This week I did the exam online to enter this university (A: French, B: English, Portuguese) and passed it, I was surprised (without getting prepared).
To be honest I did it in order to have an idea about the level of my languages, now that I passed the first test I'm thinking (the first year begins very soon, september the 15th, and I'm currently out of Canada...).
Does anybody know about this university ? (good reputation in interpretation...)
Thanks for your help
The test you did was an aptitude test to see if you have the basic language proficiency to study conference interpreting. :) Congratz on passing.
Glendon is currently one of two schools that host such a program in Canada. The school has a great program, first year is purely online so you won't have to travel. Second year is on-site instructions, so you would have to come live in Toronto. The program has prepared me for a wide range of assignments myself (Mandarin). Several French graduates found full-time employment after graduation in various provinces or a good stream of freelance work. French is desirable in Canada for sure, but is useful in other countries as well.
answered 09 Sep '15, 14:12
Hongyan Jack Xu
I joined the program in the Arabic cohort in 2014. It was hard for me to find a program like the one that Glendon offers as there is only one like it in Ottawa but it does not offer training in my language combination. I can say now, as satrting my second year , that I have learned a lot and still learning. The learning environment is friendly but tough and that is the MCI is highly recognized nationally and internationally. You can check the website of the UN and you will find it on the top of the list. I have been taught by pillars in the field of interpreting , to name some in addition to Andrew Clifford, there are Helen Campell and Michelle Hoff. Also, Andrew Gillies is joining the teaching team this year. One of MyArabic trainers work in International Criminal Court and this year Another UN trainer interpreter is coming too. I believe the French cohort has the best chance in the program because most of renowned trainers in the program have French in their combinations.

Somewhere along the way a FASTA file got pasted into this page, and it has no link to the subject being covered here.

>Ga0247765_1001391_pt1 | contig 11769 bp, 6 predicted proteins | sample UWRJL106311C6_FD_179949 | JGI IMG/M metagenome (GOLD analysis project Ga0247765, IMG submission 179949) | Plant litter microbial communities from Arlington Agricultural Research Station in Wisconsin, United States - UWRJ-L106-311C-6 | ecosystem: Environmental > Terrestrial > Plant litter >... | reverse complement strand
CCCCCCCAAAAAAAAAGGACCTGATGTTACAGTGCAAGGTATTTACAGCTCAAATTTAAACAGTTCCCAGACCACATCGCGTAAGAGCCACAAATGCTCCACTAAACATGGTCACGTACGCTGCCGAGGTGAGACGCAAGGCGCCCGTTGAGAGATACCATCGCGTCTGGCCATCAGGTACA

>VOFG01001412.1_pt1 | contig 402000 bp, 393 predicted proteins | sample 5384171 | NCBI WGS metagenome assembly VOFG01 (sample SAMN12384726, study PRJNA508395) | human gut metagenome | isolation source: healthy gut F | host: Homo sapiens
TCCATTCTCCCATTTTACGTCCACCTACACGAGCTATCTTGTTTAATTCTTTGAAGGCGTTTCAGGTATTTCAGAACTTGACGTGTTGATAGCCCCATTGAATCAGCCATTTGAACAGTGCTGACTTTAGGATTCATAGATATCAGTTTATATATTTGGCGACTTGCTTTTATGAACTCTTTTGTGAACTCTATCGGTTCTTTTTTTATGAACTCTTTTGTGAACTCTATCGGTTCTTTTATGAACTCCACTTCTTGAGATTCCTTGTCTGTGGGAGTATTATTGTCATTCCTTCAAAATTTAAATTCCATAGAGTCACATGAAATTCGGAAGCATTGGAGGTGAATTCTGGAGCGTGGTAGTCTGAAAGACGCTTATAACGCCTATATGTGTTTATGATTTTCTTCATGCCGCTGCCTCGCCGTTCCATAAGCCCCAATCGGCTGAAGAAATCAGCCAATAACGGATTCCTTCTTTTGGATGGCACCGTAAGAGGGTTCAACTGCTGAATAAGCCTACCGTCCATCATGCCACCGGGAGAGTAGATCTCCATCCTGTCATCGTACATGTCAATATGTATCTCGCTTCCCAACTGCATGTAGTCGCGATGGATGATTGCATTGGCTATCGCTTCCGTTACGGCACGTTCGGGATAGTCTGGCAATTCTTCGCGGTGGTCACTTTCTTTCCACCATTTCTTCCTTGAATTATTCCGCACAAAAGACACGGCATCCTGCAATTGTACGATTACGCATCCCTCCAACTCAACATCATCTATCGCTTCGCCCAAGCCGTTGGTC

answered 09 Sep '15, 19:40
As a recent graduate of Glendon, I can say you should find this program very helpful in your skills development and career advancement. We were a very international bunch all over the globe in the first year, then gathering together in Toronto for the second year (for those who opted for the second year and passed the transition exam for Year 2).
Several years ago I had hoped to take a similar course in the US but it was too cost prohibitive. I was only to happy to jump into the program at Glendon shortly after it started and to be in the second graduating class.
Best of luck to you!
answered 09 Sep '15, 21:51
I would like to add something to what Jack said. As its name says, the aptitude test is designed to see if you have the required aptitudes to enter a professional interpretation training. In other words, what the jury wants to know is if you have the potential to be a conference interpreter. The MCI jury is excellent at assessing candidates - even with only a few simple exercises, they can tell a lot about someone! So if it didn't seem too difficult, it may be because you have what it takes... :)
Now about the program itself. It started in 2012 so it is still quite young. And it takes some time to build a strong reputation. But that has already started. What I can tell you is that the team of instructors, and specially MCI director Andrew Clifford, are incredibly dedicated to this program and their students. In fact, one of the things I really liked at Glendon is that you can actually contribute to how the training is delivered. Definitely helps to build confidence, bond with classmates and gives you a real sense of belonging.
answered 10 Sep '15, 20:46
I echo the positive feedback shared above by my colleagues and classmates. I graduated among the first cohort of students in 2013 (Mandarin). The program director, Andrew Clifford is extremely dedicated to the program. Like my classmates said, here you get to learn from top-notch interpreters who have experience in the world-renowned international organizations. The first year of the program offers courses designed to equip students with skills to work as legal interpreters and medical interpreters. This feature is great in its own right, but I find I can leverage strength in these two fields to get more conference assignments. Oh the lab has the state-of-art equipment…I recommend this program to you.
Yan Yan Su
answered 11 Sep '15, 20:50